NOTE: I originally wrote this in 2009 after receiving a Kermit book from a dear friend. I no longer agree with the final sentence I wrote then.
"Life's like a movie, write your own ending
Keep believing, keep pretending
We've done just what we set out to do
Thanks to the lovers, the dreamers, and you."
~ Jim Henson, The Muppet Movie
A friend sent me the book, It's Not Easy Being Green. Of course she intended the double entendre. It's not easy living "green" and trying to convince others to help save the planet before it's too late.
I glanced through the little book about Kermit and friends and thought, "How silly. How naïve." I reflected on the privileged position from which such work is created and from which it is enjoyed, while our fellows, human and non-human, exist in a living hell of poverty and disease in landscapes denuded of resources, including the trees from which such books are printed. I couldn't bear the juxtaposition.
Later, I picked up the little book again, this time reading some of Jim Henson's comments, some of his associates', and more of "Kermit's". I was taken with the memory of how thoroughly I had lived that very life, in the theater, spreading hope, coaxing laughter, eliciting tears of heartfelt connection and beauty, singing and dancing and acting out the joy of living.
Now, I cherry-pick words, struggling to find those strong enough to carry the weight of truth (for truth is quite heavy these days) and yet light enough to even be read in an adolescent culture bent on avoiding at all costs anything which might damage our self-image (most especially the pain and death visited on Earth as part of the process for creating all the beauty and light we want to continue to enjoy).
For a moment, I felt the disgusted rejection we feel for those who are still obliviously enjoying that which has been taken away from us. Then I asked myself, "Was I just naïve when I wrote all those songs and directed those musicals with children, years ago? Was that another lifetime? How do I connect that time of my life with this one?"
The answer swept over my shoulder with the Muse, bringing both clarity and relief. There is nothing wrong with keeping the heart of a child, filled with love and possibility, and open to all Life. What is wrong is to remain a child. No living being can remain dependent, feel entitled to "more" at the expense of others' "less", and long survive. Mind and spirit must cross over to adulthood, responsive and responsible, able to face truth squarely and deal with crisis proactively. Then, with duty done, wrongs repaired, balance and equity restored, it is fitting that the heart of the child will come out to play once again.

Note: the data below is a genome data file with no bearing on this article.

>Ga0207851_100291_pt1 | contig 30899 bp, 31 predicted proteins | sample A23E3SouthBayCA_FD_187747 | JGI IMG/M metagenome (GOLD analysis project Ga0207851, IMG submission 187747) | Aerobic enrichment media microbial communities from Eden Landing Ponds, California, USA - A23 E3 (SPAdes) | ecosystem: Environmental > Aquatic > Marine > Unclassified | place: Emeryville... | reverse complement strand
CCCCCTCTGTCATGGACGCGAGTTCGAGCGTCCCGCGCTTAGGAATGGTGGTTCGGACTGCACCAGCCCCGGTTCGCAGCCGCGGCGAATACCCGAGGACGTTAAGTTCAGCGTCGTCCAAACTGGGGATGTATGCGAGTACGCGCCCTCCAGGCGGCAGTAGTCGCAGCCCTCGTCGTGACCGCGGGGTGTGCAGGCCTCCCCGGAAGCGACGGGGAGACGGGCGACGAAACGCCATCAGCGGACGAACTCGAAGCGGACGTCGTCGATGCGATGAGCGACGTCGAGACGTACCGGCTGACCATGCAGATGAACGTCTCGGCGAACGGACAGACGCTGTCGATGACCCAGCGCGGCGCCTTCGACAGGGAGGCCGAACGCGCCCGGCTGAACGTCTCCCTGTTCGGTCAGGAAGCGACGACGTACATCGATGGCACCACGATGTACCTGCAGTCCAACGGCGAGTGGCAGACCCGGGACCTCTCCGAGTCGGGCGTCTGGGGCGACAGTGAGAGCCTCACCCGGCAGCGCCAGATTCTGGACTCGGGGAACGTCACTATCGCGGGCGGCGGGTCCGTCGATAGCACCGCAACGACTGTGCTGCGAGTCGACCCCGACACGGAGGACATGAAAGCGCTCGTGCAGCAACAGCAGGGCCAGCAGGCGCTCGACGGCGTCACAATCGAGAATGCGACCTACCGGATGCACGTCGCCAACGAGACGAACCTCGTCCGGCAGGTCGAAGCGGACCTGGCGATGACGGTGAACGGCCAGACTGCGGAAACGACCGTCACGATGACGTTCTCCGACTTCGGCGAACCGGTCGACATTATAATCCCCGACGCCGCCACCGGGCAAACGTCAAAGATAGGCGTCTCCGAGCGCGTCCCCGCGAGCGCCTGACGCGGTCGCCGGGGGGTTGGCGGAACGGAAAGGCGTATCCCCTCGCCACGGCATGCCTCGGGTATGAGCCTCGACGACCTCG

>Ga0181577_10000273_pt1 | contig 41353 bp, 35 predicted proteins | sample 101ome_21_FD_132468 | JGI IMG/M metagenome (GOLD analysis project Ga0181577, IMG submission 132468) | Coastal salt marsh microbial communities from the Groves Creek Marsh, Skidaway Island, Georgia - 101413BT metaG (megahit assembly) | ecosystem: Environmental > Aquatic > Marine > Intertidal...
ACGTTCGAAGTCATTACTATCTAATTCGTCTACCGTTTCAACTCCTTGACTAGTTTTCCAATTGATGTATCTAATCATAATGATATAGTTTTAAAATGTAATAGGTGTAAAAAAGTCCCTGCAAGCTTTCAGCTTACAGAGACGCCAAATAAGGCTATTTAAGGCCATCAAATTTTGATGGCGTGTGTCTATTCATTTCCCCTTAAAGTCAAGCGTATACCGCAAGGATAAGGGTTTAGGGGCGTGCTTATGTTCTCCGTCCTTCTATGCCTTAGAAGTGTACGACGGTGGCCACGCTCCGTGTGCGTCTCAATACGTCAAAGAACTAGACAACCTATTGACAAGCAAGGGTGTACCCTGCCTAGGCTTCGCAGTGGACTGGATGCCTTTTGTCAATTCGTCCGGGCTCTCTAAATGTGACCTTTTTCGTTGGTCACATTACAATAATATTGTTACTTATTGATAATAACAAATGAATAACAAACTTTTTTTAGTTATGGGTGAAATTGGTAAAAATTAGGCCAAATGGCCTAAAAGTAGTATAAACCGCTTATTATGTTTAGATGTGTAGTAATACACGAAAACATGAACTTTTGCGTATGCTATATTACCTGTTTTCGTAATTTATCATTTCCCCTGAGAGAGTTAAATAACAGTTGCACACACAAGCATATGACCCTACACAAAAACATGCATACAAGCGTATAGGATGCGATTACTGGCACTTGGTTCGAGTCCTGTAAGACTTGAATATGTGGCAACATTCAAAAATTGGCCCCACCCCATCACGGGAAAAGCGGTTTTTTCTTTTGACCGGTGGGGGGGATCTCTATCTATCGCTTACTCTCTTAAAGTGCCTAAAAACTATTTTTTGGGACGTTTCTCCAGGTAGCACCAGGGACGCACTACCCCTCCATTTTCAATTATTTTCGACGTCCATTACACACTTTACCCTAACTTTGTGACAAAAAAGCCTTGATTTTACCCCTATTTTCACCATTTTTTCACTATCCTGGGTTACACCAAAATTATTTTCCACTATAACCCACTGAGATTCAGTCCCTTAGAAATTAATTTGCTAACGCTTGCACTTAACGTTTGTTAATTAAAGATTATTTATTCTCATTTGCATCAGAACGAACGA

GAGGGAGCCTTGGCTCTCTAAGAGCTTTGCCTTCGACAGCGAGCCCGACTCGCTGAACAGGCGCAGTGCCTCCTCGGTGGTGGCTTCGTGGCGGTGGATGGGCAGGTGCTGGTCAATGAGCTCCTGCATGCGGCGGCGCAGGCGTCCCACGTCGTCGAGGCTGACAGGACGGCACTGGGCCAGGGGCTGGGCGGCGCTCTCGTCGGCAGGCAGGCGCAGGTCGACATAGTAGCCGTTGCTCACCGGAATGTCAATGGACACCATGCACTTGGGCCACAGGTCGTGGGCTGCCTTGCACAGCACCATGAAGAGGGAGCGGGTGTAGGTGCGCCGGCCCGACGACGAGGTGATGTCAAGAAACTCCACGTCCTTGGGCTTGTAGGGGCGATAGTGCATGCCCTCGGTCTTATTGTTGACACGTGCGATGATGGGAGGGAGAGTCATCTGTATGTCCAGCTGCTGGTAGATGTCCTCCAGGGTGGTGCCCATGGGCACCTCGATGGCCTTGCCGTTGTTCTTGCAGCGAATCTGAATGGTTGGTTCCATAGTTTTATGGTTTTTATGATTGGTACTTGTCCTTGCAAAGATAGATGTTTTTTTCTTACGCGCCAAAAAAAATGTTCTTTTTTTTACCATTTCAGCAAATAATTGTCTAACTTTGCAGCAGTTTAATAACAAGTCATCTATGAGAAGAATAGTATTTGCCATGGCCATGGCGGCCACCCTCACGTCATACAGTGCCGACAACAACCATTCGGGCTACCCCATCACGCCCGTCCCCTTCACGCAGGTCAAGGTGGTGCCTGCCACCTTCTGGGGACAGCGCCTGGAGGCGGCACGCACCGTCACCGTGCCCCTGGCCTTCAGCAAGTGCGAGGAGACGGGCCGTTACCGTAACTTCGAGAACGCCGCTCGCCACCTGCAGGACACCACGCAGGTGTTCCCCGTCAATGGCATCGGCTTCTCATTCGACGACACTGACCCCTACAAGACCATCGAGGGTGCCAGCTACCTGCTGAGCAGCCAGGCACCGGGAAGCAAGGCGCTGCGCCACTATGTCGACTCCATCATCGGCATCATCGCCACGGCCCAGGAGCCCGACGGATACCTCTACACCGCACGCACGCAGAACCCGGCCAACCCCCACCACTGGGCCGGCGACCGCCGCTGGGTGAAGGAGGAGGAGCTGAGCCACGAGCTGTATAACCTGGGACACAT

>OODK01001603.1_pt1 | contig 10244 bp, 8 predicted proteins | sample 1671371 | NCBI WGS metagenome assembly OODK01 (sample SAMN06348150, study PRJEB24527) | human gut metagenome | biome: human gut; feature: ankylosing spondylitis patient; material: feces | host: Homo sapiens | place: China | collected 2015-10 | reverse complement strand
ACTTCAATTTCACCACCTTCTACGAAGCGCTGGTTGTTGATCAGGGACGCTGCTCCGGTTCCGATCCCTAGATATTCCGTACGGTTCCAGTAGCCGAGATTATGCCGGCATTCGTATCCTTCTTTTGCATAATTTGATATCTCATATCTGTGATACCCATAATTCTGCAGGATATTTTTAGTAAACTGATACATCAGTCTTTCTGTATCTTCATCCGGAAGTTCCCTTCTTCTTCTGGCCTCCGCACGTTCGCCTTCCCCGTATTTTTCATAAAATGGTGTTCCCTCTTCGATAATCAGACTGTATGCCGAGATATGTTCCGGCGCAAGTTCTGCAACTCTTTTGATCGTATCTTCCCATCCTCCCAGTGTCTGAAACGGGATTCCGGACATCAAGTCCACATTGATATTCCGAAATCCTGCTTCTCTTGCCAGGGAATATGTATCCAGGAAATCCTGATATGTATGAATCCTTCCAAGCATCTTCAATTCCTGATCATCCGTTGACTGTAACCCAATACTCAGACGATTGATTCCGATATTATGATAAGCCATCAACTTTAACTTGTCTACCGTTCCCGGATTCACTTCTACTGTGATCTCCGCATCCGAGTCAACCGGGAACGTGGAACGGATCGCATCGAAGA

It's a sad deluded vision,
this creature of our time
Its body now is broken
Its smile it rarely has the chance to shine
It stands so high and mighty
With its never ending needs
While somewhere in the beating heart
The earth it vainly pleads
Oh you need that rite of passage
before you can continue on
That brave self-understanding
you can lean your dreams upon.
~ Dougie MacLean, "Rite of Passage"
Our Rite of Passage is now, a time of isolation, of facing horrors and standing. Not a time to "talk about" or to "try to", this is the time to act. Death is at our elbow. There is much to account for, even more to rectify. Life will never be the same, for we will never be children again. We will be adult, if we live.
As adults, we will no longer require a rich and powerful global ruling class to parent us: to engineer, grow, package and deliver our food, to own our water, to tell us where and how to live and work and dress and think and look and be happy. We will no longer need them and their armies, genocides, intelligence, propaganda, lies, taxes, pollution, diseases and greed. We can let go. We can stand up to them and win, because, when we are all adults, we will outnumber them.
As adults, we will be free to create the world we sang about as children.